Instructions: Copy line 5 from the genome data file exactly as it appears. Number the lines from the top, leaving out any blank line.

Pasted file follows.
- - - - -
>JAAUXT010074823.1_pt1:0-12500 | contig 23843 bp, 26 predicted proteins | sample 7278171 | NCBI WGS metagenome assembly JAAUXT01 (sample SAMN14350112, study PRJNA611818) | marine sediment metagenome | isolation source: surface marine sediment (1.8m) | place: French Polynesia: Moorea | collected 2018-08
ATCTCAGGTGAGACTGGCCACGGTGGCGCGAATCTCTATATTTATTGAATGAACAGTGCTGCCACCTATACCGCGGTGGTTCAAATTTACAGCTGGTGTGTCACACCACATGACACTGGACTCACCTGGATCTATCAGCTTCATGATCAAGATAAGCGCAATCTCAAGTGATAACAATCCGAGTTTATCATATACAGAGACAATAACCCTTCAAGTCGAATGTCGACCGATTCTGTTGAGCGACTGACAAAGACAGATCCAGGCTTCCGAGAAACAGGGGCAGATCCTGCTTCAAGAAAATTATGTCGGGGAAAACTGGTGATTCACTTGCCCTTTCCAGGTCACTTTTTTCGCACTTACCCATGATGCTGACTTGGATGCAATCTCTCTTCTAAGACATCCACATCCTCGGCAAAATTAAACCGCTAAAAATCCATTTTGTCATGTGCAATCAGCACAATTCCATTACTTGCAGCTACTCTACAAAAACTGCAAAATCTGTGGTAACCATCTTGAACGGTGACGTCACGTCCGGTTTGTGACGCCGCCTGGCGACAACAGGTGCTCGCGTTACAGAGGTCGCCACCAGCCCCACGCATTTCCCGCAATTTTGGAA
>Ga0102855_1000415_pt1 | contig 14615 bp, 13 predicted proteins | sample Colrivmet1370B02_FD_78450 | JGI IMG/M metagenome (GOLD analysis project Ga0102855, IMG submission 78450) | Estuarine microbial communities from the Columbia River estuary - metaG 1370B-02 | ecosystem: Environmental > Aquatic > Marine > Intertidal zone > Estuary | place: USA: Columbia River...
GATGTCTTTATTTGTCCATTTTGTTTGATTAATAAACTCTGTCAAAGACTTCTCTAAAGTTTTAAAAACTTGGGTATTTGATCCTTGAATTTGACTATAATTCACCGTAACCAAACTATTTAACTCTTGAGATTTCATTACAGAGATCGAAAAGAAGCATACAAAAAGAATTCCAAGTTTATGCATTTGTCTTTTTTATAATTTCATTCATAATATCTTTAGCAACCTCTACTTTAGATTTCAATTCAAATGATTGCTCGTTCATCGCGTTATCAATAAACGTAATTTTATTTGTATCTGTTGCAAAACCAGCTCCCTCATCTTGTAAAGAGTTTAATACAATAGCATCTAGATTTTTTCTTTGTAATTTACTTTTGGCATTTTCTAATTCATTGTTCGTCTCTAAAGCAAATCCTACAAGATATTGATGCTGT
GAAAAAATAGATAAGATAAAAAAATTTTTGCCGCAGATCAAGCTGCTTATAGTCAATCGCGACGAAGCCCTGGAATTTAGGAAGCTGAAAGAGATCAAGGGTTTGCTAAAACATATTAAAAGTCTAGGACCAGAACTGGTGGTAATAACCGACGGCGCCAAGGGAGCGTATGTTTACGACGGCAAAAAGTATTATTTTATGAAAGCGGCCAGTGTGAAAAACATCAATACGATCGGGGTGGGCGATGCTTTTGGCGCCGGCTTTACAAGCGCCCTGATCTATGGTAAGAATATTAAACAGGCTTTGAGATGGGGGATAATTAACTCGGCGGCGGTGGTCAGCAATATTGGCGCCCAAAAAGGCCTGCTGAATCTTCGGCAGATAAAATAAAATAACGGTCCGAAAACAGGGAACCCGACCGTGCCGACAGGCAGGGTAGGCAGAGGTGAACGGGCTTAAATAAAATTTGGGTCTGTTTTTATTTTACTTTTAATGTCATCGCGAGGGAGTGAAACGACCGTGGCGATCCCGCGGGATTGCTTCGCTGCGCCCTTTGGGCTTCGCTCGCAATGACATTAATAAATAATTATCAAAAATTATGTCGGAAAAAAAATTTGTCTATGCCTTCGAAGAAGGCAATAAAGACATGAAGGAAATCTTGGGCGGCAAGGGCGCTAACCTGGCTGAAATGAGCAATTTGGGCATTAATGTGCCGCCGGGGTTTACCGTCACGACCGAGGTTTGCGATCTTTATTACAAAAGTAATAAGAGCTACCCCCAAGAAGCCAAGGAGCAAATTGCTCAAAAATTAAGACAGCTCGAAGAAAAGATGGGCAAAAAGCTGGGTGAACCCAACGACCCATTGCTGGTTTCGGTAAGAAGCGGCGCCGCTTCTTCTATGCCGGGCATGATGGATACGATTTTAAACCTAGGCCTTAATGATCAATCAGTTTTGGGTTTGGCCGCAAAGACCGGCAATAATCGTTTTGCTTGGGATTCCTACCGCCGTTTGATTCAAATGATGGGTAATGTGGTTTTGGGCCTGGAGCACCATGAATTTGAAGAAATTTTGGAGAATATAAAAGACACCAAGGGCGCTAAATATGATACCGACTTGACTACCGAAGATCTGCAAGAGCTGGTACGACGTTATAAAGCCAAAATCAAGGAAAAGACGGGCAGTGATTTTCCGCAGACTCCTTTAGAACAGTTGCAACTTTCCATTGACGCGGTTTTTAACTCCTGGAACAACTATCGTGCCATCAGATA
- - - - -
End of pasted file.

GAAAAAATAGATAAGATAAAAAAATTTTTGCCGCAGATCAAGCTGCTTATAGTCAATCGCGACGAAGCCCTGGAATTTAGGAAGCTGAAAGAGATCAAGGGTTTGCTAAAACATATTAAAAGTCTAGGACCAGAACTGGTGGTAATAACCGACGGCGCCAAGGGAGCGTATGTTTACGACGGCAAAAAGTATTATTTTATGAAAGCGGCCAGTGTGAAAAACATCAATACGATCGGGGTGGGCGATGCTTTTGGCGCCGGCTTTACAAGCGCCCTGATCTATGGTAAGAATATTAAACAGGCTTTGAGATGGGGGATAATTAACTCGGCGGCGGTGGTCAGCAATATTGGCGCCCAAAAAGGCCTGCTGAATCTTCGGCAGATAAAATAAAATAACGGTCCGAAAACAGGGAACCCGACCGTGCCGACAGGCAGGGTAGGCAGAGGTGAACGGGCTTAAATAAAATTTGGGTCTGTTTTTATTTTACTTTTAATGTCATCGCGAGGGAGTGAAACGACCGTGGCGATCCCGCGGGATTGCTTCGCTGCGCCCTTTGGGCTTCGCTCGCAATGACATTAATAAATAATTATCAAAAATTATGTCGGAAAAAAAATTTGTCTATGCCTTCGAAGAAGGCAATAAAGACATGAAGGAAATCTTGGGCGGCAAGGGCGCTAACCTGGCTGAAATGAGCAATTTGGGCATTAATGTGCCGCCGGGGTTTACCGTCACGACCGAGGTTTGCGATCTTTATTACAAAAGTAATAAGAGCTACCCCCAAGAAGCCAAGGAGCAAATTGCTCAAAAATTAAGACAGCTCGAAGAAAAGATGGGCAAAAAGCTGGGTGAACCCAACGACCCATTGCTGGTTTCGGTAAGAAGCGGCGCCGCTTCTTCTATGCCGGGCATGATGGATACGATTTTAAACCTAGGCCTTAATGATCAATCAGTTTTGGGTTTGGCCGCAAAGACCGGCAATAATCGTTTTGCTTGGGATTCCTACCGCCGTTTGATTCAAATGATGGGTAATGTGGTTTTGGGCCTGGAGCACCATGAATTTGAAGAAATTTTGGAGAATATAAAAGACACCAAGGGCGCTAAATATGATACCGACTTGACTACCGAAGATCTGCAAGAGCTGGTACGACGTTATAAAGCCAAAATCAAGGAAAAGACGGGCAGTGATTTTCCGCAGACTCCTTTAGAACAGTTGCAACTTTCCATTGACGCGGTTTTTAACTCCTGGAACAACTATCGTGCCATCAGATA